At First Light’s latest studio album, Idir, is full of the Celtic instrumental happiness that’s impossible to not enjoy. It’s also impossible to listen to it while resisting the urge to dance along to pretty much everything on the album.
Idir showcases the talents of John Sherry (uileann pipes & whistles), Dónal O’Connor (fiddle and piano), and Francis Mcllduff (uileann pipes, whistles and percussion), who are joined by various guest musicians who add guitar/bouzouki and voice.
And they’re all very good at it. The tunes are all played wonderfully, with the band evidently enjoying themselves, and the guitar/bouzouki accompaniments are the right sort - not enough to overpower the tunes that the whistles/pipes/fiddles are playing but certainly interesting enough such that your ear can happily focus on them and not become bored.
There’s only one problem, and it’s the group’s strange knack for choosing songs for the various tune sets that don’t really seem to go well together. On Rolling in Rosemount for example, the second tune is radically different from the ones before and after it - the full band goes down to just whistle and guitar with a different style of tune, then goes back to the full band with a more upbeat tune like the first.
It happens in other sets as well, and although they’re all nice tunes individually the sudden change of pace in the same set is almost guaranteed to make you do a double take, while your brain tries to work out what actually just happened. Ar Thóir an Donn is another prime example of a sudden change of pace without a lead in. What’s really strange is how it doesn’t always happen; In El Carrotin, the band go from a jig to a reel and the transition is wonderfully smooth and barely noticeable.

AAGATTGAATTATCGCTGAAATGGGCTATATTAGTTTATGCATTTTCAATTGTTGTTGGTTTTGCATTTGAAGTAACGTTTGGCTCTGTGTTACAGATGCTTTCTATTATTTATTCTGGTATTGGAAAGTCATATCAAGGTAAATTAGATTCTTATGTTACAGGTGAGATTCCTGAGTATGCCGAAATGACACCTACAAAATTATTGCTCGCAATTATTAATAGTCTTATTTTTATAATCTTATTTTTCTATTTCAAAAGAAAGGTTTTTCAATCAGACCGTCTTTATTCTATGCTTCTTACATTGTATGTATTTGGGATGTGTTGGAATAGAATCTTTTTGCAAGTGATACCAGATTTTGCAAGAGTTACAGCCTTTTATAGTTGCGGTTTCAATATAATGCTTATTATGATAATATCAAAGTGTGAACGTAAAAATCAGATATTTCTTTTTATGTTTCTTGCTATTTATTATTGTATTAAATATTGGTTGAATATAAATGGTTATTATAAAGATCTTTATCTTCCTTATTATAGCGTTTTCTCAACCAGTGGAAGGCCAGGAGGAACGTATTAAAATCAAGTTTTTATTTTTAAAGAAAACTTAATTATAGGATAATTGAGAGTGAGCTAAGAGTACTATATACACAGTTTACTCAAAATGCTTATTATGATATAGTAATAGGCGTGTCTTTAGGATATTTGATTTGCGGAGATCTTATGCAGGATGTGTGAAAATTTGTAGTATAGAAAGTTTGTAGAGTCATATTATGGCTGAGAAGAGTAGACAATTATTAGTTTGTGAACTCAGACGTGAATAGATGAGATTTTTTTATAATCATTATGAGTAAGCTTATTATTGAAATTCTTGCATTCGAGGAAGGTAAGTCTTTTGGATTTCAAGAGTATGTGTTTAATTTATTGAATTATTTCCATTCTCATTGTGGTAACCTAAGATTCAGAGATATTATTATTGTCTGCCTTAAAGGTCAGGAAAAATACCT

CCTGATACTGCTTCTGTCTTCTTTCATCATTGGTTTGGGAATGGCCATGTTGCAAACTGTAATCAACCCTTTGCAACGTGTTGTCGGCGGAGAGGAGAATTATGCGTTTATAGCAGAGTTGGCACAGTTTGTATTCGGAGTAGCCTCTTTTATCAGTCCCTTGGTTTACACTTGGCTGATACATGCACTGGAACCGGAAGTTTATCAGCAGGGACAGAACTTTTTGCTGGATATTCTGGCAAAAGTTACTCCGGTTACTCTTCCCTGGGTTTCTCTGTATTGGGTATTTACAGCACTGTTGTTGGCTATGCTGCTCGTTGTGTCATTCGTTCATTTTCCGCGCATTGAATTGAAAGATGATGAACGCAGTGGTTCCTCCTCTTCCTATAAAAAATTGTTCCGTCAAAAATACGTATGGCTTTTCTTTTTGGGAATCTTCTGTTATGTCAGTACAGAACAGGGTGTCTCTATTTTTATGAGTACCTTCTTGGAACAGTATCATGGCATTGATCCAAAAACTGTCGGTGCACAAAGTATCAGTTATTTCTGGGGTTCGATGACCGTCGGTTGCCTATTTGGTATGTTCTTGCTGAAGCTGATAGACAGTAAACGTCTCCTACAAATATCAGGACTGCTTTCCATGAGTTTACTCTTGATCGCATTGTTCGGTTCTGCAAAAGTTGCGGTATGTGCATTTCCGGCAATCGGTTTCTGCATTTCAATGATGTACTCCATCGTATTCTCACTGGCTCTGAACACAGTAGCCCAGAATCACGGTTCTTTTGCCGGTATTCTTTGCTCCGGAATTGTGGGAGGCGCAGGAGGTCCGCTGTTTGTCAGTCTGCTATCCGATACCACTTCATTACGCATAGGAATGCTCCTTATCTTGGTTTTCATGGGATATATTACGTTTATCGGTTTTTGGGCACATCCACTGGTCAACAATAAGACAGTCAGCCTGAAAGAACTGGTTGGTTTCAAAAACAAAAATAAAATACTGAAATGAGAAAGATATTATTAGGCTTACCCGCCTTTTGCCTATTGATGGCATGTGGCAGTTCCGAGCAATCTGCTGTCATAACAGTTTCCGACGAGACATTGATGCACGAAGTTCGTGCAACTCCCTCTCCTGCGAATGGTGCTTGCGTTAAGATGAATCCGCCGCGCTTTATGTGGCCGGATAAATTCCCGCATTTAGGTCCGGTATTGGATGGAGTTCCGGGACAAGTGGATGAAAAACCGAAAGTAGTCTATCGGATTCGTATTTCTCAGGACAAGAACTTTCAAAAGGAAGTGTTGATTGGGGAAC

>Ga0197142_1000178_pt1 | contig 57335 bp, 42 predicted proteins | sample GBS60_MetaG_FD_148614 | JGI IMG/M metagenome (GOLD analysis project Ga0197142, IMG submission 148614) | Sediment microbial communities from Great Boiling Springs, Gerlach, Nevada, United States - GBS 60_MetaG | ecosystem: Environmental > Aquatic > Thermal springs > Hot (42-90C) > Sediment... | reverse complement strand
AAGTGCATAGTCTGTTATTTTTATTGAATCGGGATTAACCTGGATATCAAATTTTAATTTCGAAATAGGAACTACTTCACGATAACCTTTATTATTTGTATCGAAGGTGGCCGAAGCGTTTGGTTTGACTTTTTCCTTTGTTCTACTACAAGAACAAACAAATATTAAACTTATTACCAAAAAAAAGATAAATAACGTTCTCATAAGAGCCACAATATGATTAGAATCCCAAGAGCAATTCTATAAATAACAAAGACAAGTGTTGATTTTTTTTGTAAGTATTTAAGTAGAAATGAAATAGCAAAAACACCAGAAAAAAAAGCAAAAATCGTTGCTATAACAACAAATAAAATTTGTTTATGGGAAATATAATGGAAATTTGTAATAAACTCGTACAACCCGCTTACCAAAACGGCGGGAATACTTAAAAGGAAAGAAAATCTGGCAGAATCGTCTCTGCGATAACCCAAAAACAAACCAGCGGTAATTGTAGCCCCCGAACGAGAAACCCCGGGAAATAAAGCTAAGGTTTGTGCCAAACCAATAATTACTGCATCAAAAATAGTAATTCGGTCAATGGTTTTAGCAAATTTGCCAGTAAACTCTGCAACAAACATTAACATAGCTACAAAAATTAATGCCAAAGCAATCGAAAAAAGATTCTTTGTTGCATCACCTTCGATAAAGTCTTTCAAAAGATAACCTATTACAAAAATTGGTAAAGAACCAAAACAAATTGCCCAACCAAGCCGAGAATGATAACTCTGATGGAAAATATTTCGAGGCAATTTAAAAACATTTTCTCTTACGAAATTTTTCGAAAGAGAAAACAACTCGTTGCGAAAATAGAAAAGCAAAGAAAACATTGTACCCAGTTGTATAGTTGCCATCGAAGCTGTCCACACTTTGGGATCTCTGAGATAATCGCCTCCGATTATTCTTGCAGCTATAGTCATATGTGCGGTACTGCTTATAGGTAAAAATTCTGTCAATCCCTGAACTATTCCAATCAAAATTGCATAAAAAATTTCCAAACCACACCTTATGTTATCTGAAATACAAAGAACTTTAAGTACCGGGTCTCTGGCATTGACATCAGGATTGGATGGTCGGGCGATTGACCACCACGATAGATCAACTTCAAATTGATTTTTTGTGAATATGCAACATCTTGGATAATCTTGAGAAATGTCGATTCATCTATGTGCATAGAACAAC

There’s also two tracks with Ciara McCrickard singing: A haunting ballad by the name of Aird Uí Chuain, and the traditional love song Courting is a Pleasure. Ciara’s voice is quite possibly one of the best young voices that you can hear, certainly from Ireland. The arrangements revolve around her voice being accompanied by a gentle piano part, and it’s perfect for her - there’s a lot of space for her to do things with but she instead just keeps it quite simple and controlled.
And when she does do something with it, it’s even better to listen to. Her vocal embellishments are so clean and clear it’s almost untrue, and it’s a style that’s certainly worth stealing by anyone who wants to learn how to make a song more interesting without going over the top.
Even with the strange set transitions, it’s a brilliant album which is impossible to not recommend. You might end up doing the odd double take because of them, but it’s worth listening to this album for Ciara’s songs alone, and the instrumentals are also worth it. This is an album that’s not worth missing.